I didn’t actually end up getting the track finished. I managed to apply a coat of Black grey to all the tracks and give them a magic wash. By now it was 5am and I was pretty much broken and couldn’t face finishing the tracks properly. They had a coat of paint on them and that was enough for now.

With only a few hours to go, I knew wasn’t going to get everything finished, I was determined to at least get the base colours down for everything. All that was left was the .50 cals and the tools on the engine deck. I was looking good to get this done until about 7am when I got to the point where I couldn’t focus on my brush and decided to stop before I did anything bad to the models.

The 24 hour painting challenge certainly was hard work. It was a brilliant team building exercise, and I got to know the guys from the studio that much better.

That said, I wasn’t 100% happy with the outcome, the result wasn’t too bad, just not up to my usual standard. I definitely want to do another 24 hour challenge, although I think that next time I won’t go into it expecting to finish an army, instead I think I’ll paint a platoon at a time as well as I can and be happy with whatever I achieve.

I haven’t done any more work on the army since the painting challenge; it’s now gone on to the end of my painting list. I’m currently finishing the last platoon of my Shtraf Batalon, a 122mm artillery battery for my Late-war Guards KV-1e army, and my Late-war Schwere Panzerkompanie, after that’s done I’ll get round to finishing and expanding my Americans.

~ Casey.

Mike Haycock
As it turned out I got pretty close I have the Pioneers, the Hungarian artillery and the German 105 artillery painted/based but not flocked. The heavy anti-tank I have the crew done but not the guns. Overall, it was fun I did get a lot painted and as I need them all done as the army had its first outing at the New Zealand National competition on April 6 2012 so it was a huge boost getting the army ready for that event.

~ Mike.
Below: The fruits of Mike's labour during the course of the 24 hours.
The fruits of Mike's labourduring the course of the 24 hours
Mark Hazell
Hoorah!  I finished everything I set out to paint.  I’ll be honest; at about 3am I was thinking to myself how nice it would be to lie down under the table and go to sleep but after caffeine shot I managed to keep myself going till the end.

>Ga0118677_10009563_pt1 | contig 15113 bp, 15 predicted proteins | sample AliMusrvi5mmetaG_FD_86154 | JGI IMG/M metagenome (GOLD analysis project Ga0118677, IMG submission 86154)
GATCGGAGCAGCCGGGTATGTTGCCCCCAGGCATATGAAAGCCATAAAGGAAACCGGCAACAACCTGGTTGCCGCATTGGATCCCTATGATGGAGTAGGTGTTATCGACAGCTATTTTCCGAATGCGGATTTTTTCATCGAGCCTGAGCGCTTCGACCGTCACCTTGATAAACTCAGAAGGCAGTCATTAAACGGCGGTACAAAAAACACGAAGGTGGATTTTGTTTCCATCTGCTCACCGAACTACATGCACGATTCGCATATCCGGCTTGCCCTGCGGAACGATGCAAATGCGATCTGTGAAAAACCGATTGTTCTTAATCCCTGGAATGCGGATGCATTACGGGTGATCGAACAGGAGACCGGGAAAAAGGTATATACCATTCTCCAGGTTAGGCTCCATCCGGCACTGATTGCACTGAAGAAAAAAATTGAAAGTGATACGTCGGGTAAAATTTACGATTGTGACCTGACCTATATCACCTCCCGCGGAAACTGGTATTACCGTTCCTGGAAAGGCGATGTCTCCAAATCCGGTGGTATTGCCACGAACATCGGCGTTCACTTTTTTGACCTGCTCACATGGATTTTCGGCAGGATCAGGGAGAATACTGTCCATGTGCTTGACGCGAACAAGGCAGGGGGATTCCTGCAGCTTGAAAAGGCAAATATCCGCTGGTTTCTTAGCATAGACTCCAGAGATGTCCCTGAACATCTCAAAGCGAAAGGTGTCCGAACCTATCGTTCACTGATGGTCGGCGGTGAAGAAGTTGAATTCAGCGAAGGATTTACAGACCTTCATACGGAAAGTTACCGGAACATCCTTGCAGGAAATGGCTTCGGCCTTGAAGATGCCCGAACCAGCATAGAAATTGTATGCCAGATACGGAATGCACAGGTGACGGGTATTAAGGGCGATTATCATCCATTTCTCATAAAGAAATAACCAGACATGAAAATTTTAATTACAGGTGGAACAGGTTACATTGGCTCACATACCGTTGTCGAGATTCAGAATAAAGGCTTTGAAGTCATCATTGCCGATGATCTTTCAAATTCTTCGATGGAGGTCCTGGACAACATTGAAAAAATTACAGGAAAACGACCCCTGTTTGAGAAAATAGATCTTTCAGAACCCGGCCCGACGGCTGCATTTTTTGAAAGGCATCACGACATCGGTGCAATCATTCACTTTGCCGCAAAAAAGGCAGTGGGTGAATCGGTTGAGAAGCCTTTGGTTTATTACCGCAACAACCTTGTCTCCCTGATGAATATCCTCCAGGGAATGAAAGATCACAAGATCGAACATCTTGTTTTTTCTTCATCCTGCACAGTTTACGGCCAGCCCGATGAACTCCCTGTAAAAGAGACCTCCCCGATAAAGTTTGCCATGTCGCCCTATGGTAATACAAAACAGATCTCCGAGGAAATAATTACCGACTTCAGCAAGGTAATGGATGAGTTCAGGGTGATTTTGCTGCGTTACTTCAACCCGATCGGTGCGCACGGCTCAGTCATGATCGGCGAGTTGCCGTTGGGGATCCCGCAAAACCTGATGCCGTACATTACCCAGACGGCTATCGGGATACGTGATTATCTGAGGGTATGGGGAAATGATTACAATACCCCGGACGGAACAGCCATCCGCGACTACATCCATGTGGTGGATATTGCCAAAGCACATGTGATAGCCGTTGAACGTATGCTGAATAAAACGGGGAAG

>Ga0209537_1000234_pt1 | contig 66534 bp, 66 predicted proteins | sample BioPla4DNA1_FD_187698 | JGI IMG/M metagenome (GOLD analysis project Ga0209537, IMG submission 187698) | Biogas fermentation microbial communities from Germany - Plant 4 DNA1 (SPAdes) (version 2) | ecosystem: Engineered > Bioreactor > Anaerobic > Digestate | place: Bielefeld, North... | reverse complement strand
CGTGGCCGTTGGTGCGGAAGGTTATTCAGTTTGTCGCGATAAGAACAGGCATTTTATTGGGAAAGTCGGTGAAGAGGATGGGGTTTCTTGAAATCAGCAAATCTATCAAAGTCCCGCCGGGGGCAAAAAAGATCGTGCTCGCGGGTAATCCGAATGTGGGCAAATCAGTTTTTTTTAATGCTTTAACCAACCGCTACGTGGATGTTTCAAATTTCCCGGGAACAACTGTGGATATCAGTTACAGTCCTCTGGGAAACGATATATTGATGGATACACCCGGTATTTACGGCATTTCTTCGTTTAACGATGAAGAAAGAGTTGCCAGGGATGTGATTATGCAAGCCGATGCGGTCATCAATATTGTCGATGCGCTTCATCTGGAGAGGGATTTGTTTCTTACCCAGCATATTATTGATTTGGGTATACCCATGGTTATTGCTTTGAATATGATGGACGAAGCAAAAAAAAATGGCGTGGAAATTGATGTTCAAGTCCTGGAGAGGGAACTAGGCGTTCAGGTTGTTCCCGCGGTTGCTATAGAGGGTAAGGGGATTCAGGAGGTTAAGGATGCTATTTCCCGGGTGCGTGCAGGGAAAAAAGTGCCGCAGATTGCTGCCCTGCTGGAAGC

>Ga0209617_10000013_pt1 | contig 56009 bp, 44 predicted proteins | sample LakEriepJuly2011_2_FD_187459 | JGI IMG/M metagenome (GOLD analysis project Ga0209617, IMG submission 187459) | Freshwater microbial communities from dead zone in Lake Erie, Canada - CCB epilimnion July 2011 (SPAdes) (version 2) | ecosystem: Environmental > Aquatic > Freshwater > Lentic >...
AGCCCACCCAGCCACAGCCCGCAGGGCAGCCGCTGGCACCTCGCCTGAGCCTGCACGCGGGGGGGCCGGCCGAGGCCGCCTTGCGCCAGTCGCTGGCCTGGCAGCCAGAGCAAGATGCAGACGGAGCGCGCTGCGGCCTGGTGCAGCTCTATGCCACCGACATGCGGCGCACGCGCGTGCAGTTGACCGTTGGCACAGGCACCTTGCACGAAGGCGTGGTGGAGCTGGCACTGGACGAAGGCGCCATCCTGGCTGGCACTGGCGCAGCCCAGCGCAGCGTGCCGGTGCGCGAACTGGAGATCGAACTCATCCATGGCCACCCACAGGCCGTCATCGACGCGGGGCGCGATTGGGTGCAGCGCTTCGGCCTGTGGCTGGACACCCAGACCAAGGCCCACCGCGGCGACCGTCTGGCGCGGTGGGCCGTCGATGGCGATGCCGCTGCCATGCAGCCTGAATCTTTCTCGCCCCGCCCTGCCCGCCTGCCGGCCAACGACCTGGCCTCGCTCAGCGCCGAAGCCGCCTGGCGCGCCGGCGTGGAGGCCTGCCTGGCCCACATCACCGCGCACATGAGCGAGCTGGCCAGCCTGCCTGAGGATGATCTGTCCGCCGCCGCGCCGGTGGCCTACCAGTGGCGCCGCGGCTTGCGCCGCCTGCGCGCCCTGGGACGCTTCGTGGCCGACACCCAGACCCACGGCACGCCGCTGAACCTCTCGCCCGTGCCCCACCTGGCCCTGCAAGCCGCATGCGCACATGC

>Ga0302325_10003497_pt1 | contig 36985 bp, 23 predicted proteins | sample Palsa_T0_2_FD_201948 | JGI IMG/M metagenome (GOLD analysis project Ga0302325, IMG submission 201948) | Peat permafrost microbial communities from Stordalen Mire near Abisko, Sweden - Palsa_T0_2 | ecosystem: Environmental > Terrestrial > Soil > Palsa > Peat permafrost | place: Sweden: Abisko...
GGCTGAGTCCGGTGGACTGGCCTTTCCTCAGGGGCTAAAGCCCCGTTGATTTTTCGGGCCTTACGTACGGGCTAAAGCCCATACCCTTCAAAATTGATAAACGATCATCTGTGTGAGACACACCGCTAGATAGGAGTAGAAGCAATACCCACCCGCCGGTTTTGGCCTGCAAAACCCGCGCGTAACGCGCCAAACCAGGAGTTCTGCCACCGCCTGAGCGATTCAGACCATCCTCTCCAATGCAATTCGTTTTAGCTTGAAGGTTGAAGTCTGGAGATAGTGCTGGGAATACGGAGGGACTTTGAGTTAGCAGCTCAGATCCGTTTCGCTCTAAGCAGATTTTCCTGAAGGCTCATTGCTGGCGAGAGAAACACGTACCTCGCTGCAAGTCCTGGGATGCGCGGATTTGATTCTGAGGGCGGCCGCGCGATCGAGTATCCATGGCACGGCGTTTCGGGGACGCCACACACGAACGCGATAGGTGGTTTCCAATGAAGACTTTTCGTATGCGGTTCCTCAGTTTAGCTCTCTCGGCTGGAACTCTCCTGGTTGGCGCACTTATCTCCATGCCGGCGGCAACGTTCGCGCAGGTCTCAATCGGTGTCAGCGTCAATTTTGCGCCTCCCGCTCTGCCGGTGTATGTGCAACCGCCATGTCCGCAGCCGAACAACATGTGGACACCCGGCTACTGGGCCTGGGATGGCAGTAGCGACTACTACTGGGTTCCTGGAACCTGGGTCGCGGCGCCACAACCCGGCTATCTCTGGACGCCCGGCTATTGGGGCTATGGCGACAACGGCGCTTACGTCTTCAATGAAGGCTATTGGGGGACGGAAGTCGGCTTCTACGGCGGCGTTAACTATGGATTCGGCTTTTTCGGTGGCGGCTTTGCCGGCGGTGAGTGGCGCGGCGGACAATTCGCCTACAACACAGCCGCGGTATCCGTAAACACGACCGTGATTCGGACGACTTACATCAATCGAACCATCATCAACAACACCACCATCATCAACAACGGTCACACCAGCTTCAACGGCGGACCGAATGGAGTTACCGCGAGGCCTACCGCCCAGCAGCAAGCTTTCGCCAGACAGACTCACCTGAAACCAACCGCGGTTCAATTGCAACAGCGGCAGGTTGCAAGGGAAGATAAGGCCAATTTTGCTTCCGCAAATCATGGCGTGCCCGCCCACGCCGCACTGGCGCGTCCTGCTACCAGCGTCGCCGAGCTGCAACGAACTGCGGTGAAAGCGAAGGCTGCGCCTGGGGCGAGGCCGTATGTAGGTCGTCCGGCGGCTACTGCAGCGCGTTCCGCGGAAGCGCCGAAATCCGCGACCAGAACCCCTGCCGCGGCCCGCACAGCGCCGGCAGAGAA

Below: Mark's Shermans.
Mark's Shermans
Looking back at the experience, I had a lot of fun. There was lots of good natured joking amongst everyone.  Late into the night, the conversation plunged into sleep deprivation inspired madness but it was all good fun.  If we do another 24 hour event I’ll definitely sign myself up because even if you don’t finish what you wanted to paint you will have made a really good dent into a new army which you can finish off at a later date.

~ Mark.
Phil Yates
That was certainly an event! I actually did better than I expected. The Panzer IV/70 tank-hunters are done except for the decals (I decided that I'd be better off doing them when more awake!) The assault rifle-armed infantry platoon is done. Eleven half-tracks are assembled, undercoated, and painting has begun on the wheels and tracks.

Below: Phil's Panzer IV L/70 (V).
Phil's Panzer IV L/70 (V)
I had fun and enjoyed the opportunity to see how other people approached some aspects of painting. I learned a bit about painting disc camouflage (the 'ambush' scheme used on Panzer IV/70 tank-hunters) as I decided to try it out on one of my vehicles. I figured that the scheme was first used about the time the brigade went into action, and decided that one late-arriving vehicle could have that scheme.
Below: Phil's Half-tracks.
Phil's Half-tracks

Overall, it was a good experience, but I think I'll wait until next year to do it again!

~ Phil.

Below: Phil's Infantry.
Phil's Infantry
The Best of the Rest
Marcelle's Cavalry
The Best of the Rest
Adam's Panthers
The Best of the Rest
Chris' Soviets
The Best of the Rest
Mike's Half-tracks
The Best of the Rest
James' Panzer IV Js
The Best of the Rest
Wayne's Assorted Hungarians
The Best of the Rest
Micheal's Shermans
The Best of the Rest